Focuses on the Weimar Republic (1918-1933) and its 'collective spirit' in cinema. The purpose of film as a cultural tool is examined. Based on celebrated sociologist Siegfried Kracauer's seminal book 'From Caligari to Hitler' (1947).
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Irene von Meyendorff
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Dhaunae De Vir,
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André Le Gall,
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In Nazi Germany, film was considered a major medium for the Nazi Party propaganda machine. While pure propaganda material was not all that was produced by the domestic film industry, there still was a party line to be followed, especially with Propaganda Minister Joseph Goebbels having complete control over the content. This film explores a collection of the most significant artists involved in the medium with clips of the major films produced. Furthermore, the major themes and artistic boundaries of Nazi German films are presented from the regime's beginning in 1933 to its total defeat in 1945.Written by
Kenneth Chisholm (firstname.lastname@example.org)
You've Told Us What Kracauer Would Have Thought. Here's What I Think.
When the narrator started out by quoting Kracauer to the effect that cinema tells us what a nation is thinking, and then proposed to go through a dozen years of German films, from 1933 through 1945, to find proof of this, I winced. Doesn't it tell you what the film makers were thinking?
While I have seen fewer than a hundred German films from this period, they have been a diverse bunch; certainly, you can prove any thesis you wish by cherry-picking which films you wish to highlight; and by the end, the film makers had done a lousy job of it. In any case, investigation is not to find confirmation of your theory. It's to find facts that support or disprove your hypothesis.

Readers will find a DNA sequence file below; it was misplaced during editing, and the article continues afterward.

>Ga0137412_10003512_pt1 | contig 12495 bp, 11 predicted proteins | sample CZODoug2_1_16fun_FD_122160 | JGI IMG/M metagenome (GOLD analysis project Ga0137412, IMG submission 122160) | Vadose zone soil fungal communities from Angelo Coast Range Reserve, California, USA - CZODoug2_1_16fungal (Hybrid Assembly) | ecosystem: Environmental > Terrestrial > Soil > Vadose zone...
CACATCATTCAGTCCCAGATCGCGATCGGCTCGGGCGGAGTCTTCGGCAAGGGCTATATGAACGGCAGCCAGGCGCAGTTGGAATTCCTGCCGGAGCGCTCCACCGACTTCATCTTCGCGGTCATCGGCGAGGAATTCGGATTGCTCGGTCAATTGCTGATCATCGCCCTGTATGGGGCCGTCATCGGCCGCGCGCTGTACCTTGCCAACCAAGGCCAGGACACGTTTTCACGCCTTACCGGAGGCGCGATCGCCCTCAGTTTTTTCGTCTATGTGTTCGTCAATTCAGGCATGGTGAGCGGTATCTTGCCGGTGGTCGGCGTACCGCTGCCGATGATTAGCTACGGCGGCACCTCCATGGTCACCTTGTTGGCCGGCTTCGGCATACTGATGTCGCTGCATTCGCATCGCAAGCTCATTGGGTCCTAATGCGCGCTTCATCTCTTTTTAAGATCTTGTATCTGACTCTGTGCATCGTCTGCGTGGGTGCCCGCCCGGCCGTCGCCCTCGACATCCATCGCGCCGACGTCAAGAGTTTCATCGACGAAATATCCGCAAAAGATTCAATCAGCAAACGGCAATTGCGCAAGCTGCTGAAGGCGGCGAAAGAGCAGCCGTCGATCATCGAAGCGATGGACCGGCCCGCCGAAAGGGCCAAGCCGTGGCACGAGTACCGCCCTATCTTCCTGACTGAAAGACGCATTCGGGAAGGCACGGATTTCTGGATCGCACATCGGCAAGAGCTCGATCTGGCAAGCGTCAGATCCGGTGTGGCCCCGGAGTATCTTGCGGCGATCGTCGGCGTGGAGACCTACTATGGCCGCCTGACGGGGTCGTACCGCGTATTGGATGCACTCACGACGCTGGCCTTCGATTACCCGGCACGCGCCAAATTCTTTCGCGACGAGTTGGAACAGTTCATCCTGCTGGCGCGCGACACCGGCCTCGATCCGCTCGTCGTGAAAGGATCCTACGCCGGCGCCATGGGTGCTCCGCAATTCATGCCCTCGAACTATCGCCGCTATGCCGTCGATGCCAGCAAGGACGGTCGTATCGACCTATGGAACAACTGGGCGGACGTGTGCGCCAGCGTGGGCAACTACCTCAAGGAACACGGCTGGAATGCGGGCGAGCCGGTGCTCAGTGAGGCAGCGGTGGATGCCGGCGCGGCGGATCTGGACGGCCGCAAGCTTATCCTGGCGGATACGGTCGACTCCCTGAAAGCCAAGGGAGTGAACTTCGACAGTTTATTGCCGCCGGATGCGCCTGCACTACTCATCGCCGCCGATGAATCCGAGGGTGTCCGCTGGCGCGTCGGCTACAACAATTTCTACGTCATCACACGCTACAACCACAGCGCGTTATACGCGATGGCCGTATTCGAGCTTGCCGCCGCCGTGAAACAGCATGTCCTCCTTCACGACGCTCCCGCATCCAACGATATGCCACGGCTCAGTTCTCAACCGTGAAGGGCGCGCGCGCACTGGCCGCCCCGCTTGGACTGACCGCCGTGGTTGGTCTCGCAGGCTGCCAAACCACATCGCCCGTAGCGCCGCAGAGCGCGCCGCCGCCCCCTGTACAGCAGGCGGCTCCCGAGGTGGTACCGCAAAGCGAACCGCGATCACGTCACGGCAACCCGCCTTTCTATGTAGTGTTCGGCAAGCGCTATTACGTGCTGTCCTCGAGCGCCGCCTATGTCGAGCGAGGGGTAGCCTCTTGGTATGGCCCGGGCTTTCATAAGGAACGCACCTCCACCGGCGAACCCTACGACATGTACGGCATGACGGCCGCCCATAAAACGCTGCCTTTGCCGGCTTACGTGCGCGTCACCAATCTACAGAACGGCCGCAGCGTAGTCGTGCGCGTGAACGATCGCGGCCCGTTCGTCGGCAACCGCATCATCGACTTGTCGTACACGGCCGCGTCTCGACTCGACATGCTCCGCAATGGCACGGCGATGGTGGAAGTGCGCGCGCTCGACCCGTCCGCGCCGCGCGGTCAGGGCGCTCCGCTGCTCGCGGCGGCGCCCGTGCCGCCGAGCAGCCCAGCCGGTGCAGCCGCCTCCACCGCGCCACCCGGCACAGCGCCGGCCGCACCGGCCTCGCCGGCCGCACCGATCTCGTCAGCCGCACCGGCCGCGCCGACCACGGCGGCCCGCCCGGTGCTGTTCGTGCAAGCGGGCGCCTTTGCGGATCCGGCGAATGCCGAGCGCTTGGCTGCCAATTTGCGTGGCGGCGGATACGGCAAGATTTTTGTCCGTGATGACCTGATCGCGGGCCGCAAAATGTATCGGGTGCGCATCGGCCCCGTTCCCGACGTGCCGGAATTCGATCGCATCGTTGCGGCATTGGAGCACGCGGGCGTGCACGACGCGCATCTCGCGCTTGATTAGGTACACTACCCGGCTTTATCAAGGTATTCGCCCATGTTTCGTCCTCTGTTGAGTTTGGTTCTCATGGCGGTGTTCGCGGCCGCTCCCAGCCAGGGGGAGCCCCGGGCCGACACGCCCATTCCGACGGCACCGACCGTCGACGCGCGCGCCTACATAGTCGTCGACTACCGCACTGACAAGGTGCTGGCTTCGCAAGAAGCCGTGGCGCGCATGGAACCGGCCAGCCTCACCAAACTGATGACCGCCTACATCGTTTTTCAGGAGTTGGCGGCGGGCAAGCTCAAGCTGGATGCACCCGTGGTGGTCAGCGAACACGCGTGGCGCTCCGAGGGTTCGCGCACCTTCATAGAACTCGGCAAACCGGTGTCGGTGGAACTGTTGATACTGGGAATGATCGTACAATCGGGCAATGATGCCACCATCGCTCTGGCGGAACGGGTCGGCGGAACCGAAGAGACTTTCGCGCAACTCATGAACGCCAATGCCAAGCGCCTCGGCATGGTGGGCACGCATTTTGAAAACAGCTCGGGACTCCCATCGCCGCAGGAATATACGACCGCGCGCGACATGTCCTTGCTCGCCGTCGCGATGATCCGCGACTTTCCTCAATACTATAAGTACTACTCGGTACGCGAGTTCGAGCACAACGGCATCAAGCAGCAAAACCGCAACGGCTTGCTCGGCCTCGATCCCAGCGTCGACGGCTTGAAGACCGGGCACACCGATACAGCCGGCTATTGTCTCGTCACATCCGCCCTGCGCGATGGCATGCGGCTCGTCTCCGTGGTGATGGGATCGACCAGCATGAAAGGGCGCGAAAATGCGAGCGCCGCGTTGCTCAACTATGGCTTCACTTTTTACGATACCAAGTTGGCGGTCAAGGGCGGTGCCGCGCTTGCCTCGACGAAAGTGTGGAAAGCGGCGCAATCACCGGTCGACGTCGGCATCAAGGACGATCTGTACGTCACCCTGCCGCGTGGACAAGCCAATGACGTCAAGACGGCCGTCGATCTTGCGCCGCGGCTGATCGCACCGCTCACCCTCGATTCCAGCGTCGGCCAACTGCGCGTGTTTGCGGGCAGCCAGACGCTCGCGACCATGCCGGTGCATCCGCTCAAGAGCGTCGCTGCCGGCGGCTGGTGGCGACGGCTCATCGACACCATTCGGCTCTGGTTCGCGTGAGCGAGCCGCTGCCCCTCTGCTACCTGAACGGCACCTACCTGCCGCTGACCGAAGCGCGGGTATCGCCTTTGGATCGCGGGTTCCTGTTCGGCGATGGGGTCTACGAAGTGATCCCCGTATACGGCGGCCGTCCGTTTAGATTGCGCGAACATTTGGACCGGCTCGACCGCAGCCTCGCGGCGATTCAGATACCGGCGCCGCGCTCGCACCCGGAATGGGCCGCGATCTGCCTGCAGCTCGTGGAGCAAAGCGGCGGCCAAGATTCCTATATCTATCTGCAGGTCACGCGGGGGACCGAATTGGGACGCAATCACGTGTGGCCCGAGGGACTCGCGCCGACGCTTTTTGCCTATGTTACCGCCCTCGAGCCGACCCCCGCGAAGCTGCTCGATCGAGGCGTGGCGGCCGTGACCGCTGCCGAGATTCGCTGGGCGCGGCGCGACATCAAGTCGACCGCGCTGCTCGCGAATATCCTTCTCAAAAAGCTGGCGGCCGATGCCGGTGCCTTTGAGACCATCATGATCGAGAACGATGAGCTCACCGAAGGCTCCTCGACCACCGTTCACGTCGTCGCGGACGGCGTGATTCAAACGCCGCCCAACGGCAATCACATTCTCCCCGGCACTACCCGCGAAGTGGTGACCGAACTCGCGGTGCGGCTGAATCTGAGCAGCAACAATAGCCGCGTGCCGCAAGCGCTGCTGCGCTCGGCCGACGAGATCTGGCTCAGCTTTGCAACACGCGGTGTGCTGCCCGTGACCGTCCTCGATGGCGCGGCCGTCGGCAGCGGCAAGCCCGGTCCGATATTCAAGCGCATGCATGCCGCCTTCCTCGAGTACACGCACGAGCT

Even more, there are basic flaws in this view of German cinema in this period. After we discount the fact that people like Kracauer were working on old memories at the time they were writing, the view they offer of German film implies that all that German people looked at was German film. In reality, Hollywood -- America's Hollywood -- had siphoned off much of the talent and money of the industry in the 1920s and a good part of the movies that Germans saw when they went to the cinema were Hollywood movies. When they weren't, they were French or Scandinavian or even Soviet films, because movies were big International business. German film makers weren't showing their own works to a captive audience; Goebbels didn't have everything his own way. These producers were competing against Paramount and MGM and British International Pictures, and UFA couldn't distribute their movies to Chicago and Boise and Adelaide as easily as the competition.
As a result, German film makers often worked in fields that the big Hollywood studios didn't feel worth their effort. In the US, the smaller studios turned out B westerns. Those movies which the narrator claimed reflected the German zeitgeist? Could those be programmers that Louis B. Mayer thought wouldn't play in Peoria, and not worth Culver City's resources?
The movie makes a fuss of the peculiarities of German cinema, starting with their stars, all of whom seemed to me of types familiar from Hollywood or British film studios of the period; looking at clips of TRIUMPH OF THE WILL on the big screen, for the first time in a quarter century, while the narrator talked of the totalitarian use of bodies as geometric assemblies made me think of Busby Berkley shots from Warner Brothers musicals. Surely other people have made the connection before me! This was followed by clips from OLYMPIA. Those reminded me of Berkley's later work with Esther Williams.
In the end, this movie has interesting clips from dozens of movies, few of which I have seen. I want to see them. They look like good movies. We have spent far too many decades listening to what people who haven't seen them tell us what they mean, and convincing others of the same, as if every film is a unique event, every national cinema is completely walled off from every other throughout history, and this is what they mean to each and every one of us, ever and forever, amen.
No! Give us the opportunity, and we will look at them ourselves, and we will decide what they mean to us. This movie starts off talking about propaganda and mind control. The best way to control some one's mind is to slip him the 'right' answer before you ask him the question. Show me the films, not the clip. Then ask me what I think of them. If you want to tell me what you think of them later and why -- and 'why' does not mean "Kracauer says" -- we can have a bang-up argument about it. Hooray.
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